Some of the most toe-curling questions any professional could be asked in a media interview usually involve salary and remuneration: “How much do you earn?”, “Do you think you deserve a bonus this year”, or “Is your CEO really worth $20 million?”
They’re the types of left-field issues that catch investment bankers and other finance professionals off-guard in a media interview as they struggle to understand why they’re being grilled about their seven-figure salary, and indeed how they’re going to respond to such confronting questions.
In all honesty, how much you are paid or how you are compensated is between you and your employer. It’s simply none of the reporter’s business.
But given salary surveys are the bread and butter of many business publications, including The Australian Financial Review, you can bet some hard-nosed business reporters will always ask the million dollar question.
In the past week alone, many US and European bankers, including JP Morgan Chase's Jamie Dimon and Citigroup's Vikram Pandit, have reportedly pocketed double-digit annual pay rises of around 12 per cent while profits and share prices have sunk.
Add to that the highly-damaging claims of interest rate rigging at some of Europe's biggest banks - including Barclays, HSBC and Bank of Scotland - and you can see why investment bankers are once again in the firing line, not just in mainstream media but on Twitter and Facebook as well.
To be fair, it is a reporter's job to scrutinise and shine a light in dark places and to ask the hard questions investors, customers or the wider public sometimes don't always get the chance to ask.
They would be neglect in their duty if they did not tap into the public mood and hold companies to account on issues like remuneration, performance and the trappings of success.
If you're a well-paid banker, trader, analyst or economist and you're struggling to understand that, consider that most journalists don’t live in your world.
They are often lowly-paid for much of their career (unless they climb the ranks to become a columnist or senior writer) and the only bonus they get is seeing their name in print each day. They cannot comprehend someone being paid a multi-million dollar salary with other incentives thrown in.
So when a reporter hears that your CEO has received a massive pay rise, has splashed out on a lavish waterfront mansion or even slashed bonuses, they'll have no shame in asking you about it.
That’s why JP Morgan Chase’s chief executive Jamie Dimon, who pockets $US23 million a year, did Wall Street no favours when he claimed journalists were outrageously over-paid. By rattling their cage, all he did was give reporters more ammunition to fire at him and other high-flying bankers.
And when things turn pear-shaped - as they have recently for many investment banks - you can guess who reporters will have firmly in their sights, as this story shows.
So how should you deal with awkward questions about salary, bonuses, the company share price or even your CEO's performance?
Well, before you get your back up, it's important to understand that reporters really can ask you whatever they like; you have no control over that. What you can control is how you respond to those probing and personal questions that make you squirm in your seat.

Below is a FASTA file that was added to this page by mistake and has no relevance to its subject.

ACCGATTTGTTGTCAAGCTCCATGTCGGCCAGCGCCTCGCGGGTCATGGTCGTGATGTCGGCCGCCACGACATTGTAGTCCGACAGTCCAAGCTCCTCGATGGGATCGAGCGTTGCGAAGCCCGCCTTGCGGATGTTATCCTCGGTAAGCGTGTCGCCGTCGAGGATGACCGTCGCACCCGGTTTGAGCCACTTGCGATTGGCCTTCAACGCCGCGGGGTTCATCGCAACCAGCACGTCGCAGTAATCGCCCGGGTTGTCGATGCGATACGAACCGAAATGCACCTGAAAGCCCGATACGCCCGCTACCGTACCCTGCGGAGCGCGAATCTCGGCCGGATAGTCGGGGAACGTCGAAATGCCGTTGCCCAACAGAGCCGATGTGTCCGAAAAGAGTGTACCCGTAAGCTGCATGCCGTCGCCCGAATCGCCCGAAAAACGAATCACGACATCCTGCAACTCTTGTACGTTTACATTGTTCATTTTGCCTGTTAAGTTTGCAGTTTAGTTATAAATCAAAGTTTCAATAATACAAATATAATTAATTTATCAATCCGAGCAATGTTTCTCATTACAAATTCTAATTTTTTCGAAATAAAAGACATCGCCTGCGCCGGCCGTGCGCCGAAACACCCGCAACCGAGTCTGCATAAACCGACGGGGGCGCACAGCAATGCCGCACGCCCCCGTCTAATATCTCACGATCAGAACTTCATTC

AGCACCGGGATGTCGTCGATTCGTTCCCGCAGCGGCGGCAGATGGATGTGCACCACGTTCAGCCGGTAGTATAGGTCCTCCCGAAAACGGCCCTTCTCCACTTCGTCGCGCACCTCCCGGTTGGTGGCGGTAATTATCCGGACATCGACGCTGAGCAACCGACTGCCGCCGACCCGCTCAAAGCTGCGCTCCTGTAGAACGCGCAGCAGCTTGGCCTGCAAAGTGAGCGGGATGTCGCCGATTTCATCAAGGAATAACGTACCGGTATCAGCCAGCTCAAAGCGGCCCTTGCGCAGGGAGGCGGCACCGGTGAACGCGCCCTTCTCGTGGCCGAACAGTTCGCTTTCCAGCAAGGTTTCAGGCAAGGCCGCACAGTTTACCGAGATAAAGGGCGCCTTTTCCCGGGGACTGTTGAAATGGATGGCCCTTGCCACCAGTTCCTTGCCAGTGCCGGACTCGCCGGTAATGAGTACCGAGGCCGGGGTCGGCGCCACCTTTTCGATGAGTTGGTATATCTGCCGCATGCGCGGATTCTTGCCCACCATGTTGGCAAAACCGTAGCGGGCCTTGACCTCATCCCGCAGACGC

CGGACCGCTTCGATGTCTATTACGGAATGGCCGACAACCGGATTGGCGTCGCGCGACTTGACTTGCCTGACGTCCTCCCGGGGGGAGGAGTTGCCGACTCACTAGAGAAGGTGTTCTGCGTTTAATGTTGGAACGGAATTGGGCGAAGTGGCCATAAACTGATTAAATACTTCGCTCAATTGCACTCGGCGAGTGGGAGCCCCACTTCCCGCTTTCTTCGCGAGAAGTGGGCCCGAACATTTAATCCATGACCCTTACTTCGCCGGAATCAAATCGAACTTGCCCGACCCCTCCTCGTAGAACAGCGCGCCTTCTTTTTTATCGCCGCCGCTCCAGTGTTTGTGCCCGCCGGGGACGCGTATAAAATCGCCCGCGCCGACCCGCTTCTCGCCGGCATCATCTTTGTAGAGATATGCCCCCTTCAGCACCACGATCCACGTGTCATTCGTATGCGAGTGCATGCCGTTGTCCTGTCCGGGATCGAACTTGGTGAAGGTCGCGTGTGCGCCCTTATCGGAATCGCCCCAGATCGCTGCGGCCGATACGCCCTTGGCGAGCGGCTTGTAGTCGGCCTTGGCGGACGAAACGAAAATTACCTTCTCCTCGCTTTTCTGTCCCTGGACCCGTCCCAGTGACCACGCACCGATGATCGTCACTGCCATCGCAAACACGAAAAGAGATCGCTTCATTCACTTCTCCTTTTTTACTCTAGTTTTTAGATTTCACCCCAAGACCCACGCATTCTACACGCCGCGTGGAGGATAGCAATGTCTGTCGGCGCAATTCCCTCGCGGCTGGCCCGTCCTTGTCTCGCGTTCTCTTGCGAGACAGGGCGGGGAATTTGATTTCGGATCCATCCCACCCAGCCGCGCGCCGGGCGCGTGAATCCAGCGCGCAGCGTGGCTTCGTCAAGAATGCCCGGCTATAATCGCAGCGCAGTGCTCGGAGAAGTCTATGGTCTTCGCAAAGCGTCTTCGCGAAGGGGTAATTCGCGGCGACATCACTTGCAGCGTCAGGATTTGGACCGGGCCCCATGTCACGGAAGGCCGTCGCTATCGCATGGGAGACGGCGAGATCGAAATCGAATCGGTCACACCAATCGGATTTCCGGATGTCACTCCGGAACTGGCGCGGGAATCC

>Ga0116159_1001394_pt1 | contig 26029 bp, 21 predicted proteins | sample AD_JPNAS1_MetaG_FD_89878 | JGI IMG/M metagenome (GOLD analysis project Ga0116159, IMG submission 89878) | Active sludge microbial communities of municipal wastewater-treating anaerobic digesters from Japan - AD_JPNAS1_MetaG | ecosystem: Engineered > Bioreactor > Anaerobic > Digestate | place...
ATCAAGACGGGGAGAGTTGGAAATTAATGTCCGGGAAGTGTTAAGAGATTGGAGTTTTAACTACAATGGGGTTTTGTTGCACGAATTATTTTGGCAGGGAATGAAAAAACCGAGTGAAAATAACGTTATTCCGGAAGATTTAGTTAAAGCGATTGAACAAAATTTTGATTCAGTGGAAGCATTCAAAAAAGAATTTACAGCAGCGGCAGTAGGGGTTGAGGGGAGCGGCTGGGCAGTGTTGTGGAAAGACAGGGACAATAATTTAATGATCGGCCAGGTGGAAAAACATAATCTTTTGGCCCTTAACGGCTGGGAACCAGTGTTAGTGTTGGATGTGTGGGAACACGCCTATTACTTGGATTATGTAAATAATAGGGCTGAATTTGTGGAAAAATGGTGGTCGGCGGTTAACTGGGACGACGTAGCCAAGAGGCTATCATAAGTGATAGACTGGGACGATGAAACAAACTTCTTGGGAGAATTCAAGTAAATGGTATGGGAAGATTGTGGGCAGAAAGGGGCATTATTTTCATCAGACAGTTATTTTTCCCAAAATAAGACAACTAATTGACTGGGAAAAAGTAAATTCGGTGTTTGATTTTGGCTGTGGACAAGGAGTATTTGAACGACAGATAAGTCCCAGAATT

In these sorts of situations silence can be deadly, but saying too much can also get you in hot water, create damaging headlines and potentially cost you your job.
So for any left-field or off-topic question that is outside your immediate area of responsibility you need to explain to the reporter why you can’t help them and move the discussion elsewhere.
It’s never wise to say "no comment" because it’s pure avoidance and suggests you have something to hide. Any reporter worth their salt will continue to fire questions at you because they'll smell blood in the water. They'll want to know why you won't comment.
So you need to address the issue in an understanding manner without saying too much. You might explain that you’re not authorised to talk about high-level corporate issues and refer them to your media or corporate communications team.
Sometimes you need to provide an authentic response to direct questions.
You might need to acknowledge that you understand why they're asking about an issue – particularly if your organisation has been in the news of late for all the wrong reasons - but be very insistent that it’s not something you are going to talk about.
Depending on the mood of the interview, humour can sometimes be a great way to disarm a reporter who’s asking predictable questions over and over. You might joke that the reporter is certainly persistent and a bit of a terrier, but remind them why you can't help them.
Once a reporter realises you are not going to budge, it's more than likely they will move on.
So if you plan to sit down with a reporter in coming months, take the time to plan for any possible left-field or off-the-wall questions that might be thrown at you.
But remember, just because a reporter asks the million dollar question, it doesn't mean you have to answer it.